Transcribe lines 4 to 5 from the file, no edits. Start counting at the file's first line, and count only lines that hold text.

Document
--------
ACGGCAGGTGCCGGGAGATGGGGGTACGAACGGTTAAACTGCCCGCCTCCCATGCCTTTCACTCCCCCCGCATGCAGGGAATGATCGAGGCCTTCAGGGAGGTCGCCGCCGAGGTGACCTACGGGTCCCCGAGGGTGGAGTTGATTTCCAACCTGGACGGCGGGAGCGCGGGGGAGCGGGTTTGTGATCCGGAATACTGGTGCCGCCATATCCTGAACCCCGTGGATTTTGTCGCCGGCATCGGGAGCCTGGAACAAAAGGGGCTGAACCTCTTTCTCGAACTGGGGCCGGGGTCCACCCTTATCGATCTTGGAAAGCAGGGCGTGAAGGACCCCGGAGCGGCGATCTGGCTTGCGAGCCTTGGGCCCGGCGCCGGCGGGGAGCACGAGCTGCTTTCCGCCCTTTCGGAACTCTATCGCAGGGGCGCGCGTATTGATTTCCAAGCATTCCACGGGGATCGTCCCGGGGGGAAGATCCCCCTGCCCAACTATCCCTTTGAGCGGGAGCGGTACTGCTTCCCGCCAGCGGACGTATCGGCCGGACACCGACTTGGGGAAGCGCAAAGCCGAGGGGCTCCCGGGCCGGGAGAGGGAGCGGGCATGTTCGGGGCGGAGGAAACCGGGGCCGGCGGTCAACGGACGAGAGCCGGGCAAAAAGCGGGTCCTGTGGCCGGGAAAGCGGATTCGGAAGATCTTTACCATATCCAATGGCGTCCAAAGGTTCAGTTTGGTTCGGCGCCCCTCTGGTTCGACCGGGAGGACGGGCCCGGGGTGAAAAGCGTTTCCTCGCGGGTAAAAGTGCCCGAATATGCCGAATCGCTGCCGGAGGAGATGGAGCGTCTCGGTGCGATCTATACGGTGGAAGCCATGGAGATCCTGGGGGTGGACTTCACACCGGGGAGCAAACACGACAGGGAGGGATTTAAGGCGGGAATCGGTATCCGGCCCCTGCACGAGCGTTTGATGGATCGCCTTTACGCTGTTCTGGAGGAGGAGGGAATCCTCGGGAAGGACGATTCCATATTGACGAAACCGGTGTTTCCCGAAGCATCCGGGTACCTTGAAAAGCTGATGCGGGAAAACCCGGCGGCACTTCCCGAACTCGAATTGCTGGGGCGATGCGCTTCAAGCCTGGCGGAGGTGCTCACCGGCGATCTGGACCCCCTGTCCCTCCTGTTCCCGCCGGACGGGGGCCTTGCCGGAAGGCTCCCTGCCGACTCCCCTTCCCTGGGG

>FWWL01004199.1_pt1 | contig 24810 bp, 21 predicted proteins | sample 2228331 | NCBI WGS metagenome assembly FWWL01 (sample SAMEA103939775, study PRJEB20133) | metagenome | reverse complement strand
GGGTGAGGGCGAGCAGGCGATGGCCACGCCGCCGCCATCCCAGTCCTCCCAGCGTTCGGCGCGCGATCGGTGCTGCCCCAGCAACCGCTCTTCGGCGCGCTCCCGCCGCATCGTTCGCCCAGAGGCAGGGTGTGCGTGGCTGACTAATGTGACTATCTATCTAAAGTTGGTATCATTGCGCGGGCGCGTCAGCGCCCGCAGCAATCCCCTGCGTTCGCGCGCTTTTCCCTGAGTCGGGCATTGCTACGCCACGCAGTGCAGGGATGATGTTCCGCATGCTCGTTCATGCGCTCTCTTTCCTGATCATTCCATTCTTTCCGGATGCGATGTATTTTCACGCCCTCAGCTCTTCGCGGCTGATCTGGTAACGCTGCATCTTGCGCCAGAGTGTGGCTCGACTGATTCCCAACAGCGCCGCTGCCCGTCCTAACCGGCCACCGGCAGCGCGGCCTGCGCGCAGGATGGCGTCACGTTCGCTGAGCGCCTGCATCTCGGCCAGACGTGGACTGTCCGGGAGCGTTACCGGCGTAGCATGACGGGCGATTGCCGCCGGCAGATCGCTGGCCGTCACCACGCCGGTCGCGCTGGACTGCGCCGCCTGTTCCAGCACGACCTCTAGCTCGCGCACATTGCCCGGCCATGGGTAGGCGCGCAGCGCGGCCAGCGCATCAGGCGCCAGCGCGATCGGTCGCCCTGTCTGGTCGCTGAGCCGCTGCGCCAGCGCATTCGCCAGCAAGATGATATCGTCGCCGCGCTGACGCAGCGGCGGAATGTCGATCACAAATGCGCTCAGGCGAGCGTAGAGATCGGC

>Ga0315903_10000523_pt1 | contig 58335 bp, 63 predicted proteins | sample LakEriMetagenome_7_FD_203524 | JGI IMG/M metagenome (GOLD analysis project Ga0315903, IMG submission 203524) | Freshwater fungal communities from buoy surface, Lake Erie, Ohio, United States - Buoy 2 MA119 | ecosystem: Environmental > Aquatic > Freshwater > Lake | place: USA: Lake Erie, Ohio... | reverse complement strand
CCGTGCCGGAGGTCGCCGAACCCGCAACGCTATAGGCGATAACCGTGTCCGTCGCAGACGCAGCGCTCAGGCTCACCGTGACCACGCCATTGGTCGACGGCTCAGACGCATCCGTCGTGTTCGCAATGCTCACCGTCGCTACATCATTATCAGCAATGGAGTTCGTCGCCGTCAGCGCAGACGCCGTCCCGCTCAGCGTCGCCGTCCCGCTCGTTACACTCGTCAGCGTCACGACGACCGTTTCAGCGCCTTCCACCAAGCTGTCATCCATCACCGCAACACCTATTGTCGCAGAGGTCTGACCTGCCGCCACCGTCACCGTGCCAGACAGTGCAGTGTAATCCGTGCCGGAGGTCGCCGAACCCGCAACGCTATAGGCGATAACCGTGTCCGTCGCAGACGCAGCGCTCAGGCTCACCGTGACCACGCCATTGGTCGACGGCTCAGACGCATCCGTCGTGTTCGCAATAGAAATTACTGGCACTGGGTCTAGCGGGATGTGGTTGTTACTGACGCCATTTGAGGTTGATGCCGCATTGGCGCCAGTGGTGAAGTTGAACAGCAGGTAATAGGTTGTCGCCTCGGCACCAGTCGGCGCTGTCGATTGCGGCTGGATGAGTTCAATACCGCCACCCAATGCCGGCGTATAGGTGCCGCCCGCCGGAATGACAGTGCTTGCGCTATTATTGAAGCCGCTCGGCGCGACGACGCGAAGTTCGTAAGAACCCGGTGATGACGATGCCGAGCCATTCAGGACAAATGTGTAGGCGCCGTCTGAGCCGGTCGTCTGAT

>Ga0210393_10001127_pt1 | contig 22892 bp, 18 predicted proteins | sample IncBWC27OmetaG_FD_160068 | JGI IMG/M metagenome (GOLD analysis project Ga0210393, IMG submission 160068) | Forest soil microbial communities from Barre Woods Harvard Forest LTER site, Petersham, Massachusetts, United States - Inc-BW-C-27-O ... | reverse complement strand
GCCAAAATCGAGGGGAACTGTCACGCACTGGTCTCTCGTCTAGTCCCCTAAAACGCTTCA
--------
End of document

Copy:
>Ga0315903_10000523_pt1 | contig 58335 bp, 63 predicted proteins | sample LakEriMetagenome_7_FD_203524 | JGI IMG/M metagenome (GOLD analysis project Ga0315903, IMG submission 203524) | Freshwater fungal communities from buoy surface, Lake Erie, Ohio, United States - Buoy 2 MA119 | ecosystem: Environmental > Aquatic > Freshwater > Lake | place: USA: Lake Erie, Ohio... | reverse complement strand
CCGTGCCGGAGGTCGCCGAACCCGCAACGCTATAGGCGATAACCGTGTCCGTCGCAGACGCAGCGCTCAGGCTCACCGTGACCACGCCATTGGTCGACGGCTCAGACGCATCCGTCGTGTTCGCAATGCTCACCGTCGCTACATCATTATCAGCAATGGAGTTCGTCGCCGTCAGCGCAGACGCCGTCCCGCTCAGCGTCGCCGTCCCGCTCGTTACACTCGTCAGCGTCACGACGACCGTTTCAGCGCCTTCCACCAAGCTGTCATCCATCACCGCAACACCTATTGTCGCAGAGGTCTGACCTGCCGCCACCGTCACCGTGCCAGACAGTGCAGTGTAATCCGTGCCGGAGGTCGCCGAACCCGCAACGCTATAGGCGATAACCGTGTCCGTCGCAGACGCAGCGCTCAGGCTCACCGTGACCACGCCATTGGTCGACGGCTCAGACGCATCCGTCGTGTTCGCAATAGAAATTACTGGCACTGGGTCTAGCGGGATGTGGTTGTTACTGACGCCATTTGAGGTTGATGCCGCATTGGCGCCAGTGGTGAAGTTGAACAGCAGGTAATAGGTTGTCGCCTCGGCACCAGTCGGCGCTGTCGATTGCGGCTGGATGAGTTCAATACCGCCACCCAATGCCGGCGTATAGGTGCCGCCCGCCGGAATGACAGTGCTTGCGCTATTATTGAAGCCGCTCGGCGCGACGACGCGAAGTTCGTAAGAACCCGGTGATGACGATGCCGAGCCATTCAGGACAAATGTGTAGGCGCCGTCTGAGCCGGTCGTCTGAT